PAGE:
The love that never falters, the love that pays the price,
The love that makes undaunted the final sacrifice.


And there's another country, I've heard of long ago,
Most dear to them that love her, most great to them that know;
We may not count her armies, we may not see her King;
Her fortress is a faithful heart, her pride is suffering;
And soul by soul and silently her shining bounds increase,
And Her ways are ways of gentleness, and all Her paths are peace.


Original poem by Sir Cecil Spring Rice. The final two stanzas being set to music by Gustav Holst (Thaxted/Jupiter from the Planet Suite).



The final line of the second verse is from Proverbs 3:17 (KJV), “Her ways are ways of pleasantness and all Her paths are peace,” in the context of which the feminine pronoun will refer to Wisdom.


The Sally and Jack unofficial duet from the film ‘A Nightmare before Christmas’


Sally’s Song

I sense there's something in the wind,
That feels like tragedy's at hand,
And though I'd like to stand by him.
Can't shake this feeling that I have,
The worst is just around the bend.

And does he notice my feelings for him?
And will he see how much he means to me?
I think it's not to be.

What will become of my dear friend?
Where will his actions lead us then?
Although I'd like to join the crowd,
In their enthusiastic cloud,
Try as I may, it doesn't last.

And will we ever end up together?
No, I think not, it's never to become,
For I am not the one.


Jack and Sally’s song
(My dearest friend/ we’re simply meant to be)

My dearest friend, if you don't mind,
I'd like to join you by your side.
Where we can gaze into the stars,
And sit together,
Now and forever,
For it is plain as anyone can see,
We’re simply meant to be.


Words and music by Danny Elfman

https://www.youtube.com/watch?v=ExMPXWPPJ_U

Twinkle, Twinkle, Little Bat by Lewis Carroll from Alice's Adventures in Wonderland (1865)


Twinkle, Twinkle, Little Bat,
How I wonder what you're at:
Up above the world you fly,
Like a tea tray in the sky.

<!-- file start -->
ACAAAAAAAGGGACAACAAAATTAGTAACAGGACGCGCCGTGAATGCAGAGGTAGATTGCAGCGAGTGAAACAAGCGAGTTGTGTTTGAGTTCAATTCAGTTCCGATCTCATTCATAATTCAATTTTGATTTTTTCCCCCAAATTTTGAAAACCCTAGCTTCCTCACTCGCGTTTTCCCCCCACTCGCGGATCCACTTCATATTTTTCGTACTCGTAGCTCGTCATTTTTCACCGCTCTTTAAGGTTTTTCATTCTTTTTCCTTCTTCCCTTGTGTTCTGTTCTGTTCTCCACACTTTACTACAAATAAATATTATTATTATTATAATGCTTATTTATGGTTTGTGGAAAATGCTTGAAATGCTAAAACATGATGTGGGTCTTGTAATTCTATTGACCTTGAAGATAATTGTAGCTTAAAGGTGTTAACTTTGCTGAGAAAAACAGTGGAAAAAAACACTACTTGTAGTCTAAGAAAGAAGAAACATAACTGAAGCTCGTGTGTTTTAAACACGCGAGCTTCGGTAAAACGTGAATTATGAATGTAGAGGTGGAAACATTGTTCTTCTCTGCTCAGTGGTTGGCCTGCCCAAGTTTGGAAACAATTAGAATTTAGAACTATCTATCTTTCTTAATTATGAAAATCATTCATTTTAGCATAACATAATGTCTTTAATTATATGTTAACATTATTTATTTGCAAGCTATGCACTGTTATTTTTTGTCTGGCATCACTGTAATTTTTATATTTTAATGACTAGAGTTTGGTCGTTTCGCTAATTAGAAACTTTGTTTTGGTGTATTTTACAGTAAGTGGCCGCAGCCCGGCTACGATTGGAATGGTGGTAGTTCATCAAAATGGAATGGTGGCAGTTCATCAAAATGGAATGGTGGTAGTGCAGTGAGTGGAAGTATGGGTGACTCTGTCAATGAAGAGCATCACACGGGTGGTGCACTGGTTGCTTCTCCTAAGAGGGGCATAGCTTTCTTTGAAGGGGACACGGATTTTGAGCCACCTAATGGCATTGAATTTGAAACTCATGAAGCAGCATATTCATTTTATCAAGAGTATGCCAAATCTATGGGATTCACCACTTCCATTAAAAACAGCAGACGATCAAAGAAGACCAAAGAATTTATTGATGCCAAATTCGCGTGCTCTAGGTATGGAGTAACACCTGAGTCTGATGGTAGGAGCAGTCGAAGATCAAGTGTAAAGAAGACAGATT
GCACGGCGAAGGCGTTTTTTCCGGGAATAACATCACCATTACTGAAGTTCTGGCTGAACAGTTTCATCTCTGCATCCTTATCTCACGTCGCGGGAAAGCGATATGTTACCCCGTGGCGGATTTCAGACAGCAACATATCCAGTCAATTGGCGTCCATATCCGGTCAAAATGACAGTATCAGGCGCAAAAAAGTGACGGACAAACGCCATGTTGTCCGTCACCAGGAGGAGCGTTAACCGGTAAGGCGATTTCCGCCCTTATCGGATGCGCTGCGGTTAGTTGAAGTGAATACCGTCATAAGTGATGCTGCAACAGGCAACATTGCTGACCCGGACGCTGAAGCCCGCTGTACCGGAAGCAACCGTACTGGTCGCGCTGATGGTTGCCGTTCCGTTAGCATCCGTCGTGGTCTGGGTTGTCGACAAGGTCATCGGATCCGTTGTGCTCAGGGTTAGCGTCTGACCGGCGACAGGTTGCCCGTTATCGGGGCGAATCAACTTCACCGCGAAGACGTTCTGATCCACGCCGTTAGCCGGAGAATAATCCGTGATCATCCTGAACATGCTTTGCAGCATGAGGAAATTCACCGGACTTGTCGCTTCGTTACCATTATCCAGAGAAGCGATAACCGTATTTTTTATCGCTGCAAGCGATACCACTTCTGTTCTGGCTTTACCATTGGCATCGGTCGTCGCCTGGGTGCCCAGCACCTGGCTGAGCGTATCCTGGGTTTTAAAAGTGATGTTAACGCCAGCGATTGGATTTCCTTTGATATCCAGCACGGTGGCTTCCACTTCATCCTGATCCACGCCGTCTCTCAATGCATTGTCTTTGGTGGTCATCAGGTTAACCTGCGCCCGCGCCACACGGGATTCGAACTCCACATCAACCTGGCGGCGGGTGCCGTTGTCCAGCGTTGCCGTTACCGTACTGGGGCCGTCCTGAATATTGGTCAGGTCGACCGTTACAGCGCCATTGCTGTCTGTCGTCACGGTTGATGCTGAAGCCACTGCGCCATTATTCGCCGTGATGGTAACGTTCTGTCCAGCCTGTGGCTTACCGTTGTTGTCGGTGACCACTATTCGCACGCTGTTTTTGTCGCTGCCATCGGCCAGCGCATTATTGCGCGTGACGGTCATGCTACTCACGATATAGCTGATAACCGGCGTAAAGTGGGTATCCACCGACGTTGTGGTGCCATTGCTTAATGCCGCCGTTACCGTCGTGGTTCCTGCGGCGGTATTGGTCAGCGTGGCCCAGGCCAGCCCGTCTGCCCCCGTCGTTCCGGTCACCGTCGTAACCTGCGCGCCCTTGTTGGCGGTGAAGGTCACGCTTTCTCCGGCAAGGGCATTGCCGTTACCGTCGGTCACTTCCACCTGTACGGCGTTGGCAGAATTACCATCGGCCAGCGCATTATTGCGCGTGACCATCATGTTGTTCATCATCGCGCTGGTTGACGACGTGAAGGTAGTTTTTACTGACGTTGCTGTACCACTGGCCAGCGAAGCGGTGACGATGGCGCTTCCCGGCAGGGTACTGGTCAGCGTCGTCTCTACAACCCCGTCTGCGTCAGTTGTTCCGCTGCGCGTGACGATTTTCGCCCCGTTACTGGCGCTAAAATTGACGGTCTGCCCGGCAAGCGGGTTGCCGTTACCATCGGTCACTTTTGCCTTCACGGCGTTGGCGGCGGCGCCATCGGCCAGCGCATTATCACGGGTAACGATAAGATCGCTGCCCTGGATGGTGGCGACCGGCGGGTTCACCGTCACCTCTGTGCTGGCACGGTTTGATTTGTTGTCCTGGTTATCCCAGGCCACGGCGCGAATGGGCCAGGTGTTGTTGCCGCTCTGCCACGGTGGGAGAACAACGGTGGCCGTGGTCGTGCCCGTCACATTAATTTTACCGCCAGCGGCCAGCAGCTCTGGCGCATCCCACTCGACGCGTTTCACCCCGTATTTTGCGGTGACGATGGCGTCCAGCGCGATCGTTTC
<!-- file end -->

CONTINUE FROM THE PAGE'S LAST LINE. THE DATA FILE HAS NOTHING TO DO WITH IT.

Up above the world you fly,
Like at tea tray in the sky.


Twinkle, Twinkle, Little Bat,
How I wonder what you're at:
Up above the world you fly,
Like a tea tray in the sky.


An Anonymous Poem Commemorating the Catholic Martyrs of Derby


When Garlick did the ladder kiss,
And Sympson after hie,
Methought that there St. Andrew was
Desirous for to die.


When Ludlam look├Ęd smilingly,
And joyful did remain,
It seemed St. Stephen was standing by,
For to be stoned again.


And what if Sympson seemed to yield,
For doubt and dread to die;
He rose again, and won the field
And died most constantly.


His watching, fasting, shirt of hair;
His speech, his death, and all,
Do record give, do witness bear,
He wailed his former fall.


Written soon after the execution of Nicholas Garlick, Richard Simpson and Robert Ludlam, taking place on the 24th of July 1588 at Saint Mary's Bridge Derby England.



Sunday, 24 September 2017

To Autumn by John Keats (1819)


Season of mists and mellow fruitfulness
Close bosom-friend of the maturing sun
Conspiring with him how to load and bless
With fruit the vines that round the thatch-eves run;
To bend with apples the moss'd cottage-trees,
And fill all fruit with ripeness to the core;
To swell the gourd, and plump the hazel shells
With a sweet kernel; to set budding more,
And still more, later flowers for the bees,
Until they think warm days will never cease,
For Summer has o'er-brimm'd their clammy cells.


Who hath not seen thee oft amid thy store?